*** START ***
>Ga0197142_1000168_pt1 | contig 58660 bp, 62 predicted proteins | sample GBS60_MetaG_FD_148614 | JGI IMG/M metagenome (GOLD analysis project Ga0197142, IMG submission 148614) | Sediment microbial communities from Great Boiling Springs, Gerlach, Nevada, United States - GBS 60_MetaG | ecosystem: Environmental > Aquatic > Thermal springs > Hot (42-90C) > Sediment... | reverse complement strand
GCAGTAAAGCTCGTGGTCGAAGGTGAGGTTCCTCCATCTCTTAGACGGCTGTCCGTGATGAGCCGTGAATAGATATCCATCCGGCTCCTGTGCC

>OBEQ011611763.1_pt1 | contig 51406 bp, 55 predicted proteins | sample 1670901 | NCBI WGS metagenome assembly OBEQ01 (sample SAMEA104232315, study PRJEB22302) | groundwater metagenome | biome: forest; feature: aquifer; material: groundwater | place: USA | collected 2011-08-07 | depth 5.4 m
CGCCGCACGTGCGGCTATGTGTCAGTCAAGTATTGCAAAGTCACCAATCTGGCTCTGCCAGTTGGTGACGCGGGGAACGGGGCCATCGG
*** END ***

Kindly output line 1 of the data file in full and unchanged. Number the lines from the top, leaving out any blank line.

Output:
>Ga0197142_1000168_pt1 | contig 58660 bp, 62 predicted proteins | sample GBS60_MetaG_FD_148614 | JGI IMG/M metagenome (GOLD analysis project Ga0197142, IMG submission 148614) | Sediment microbial communities from Great Boiling Springs, Gerlach, Nevada, United States - GBS 60_MetaG | ecosystem: Environmental > Aquatic > Thermal springs > Hot (42-90C) > Sediment... | reverse complement strand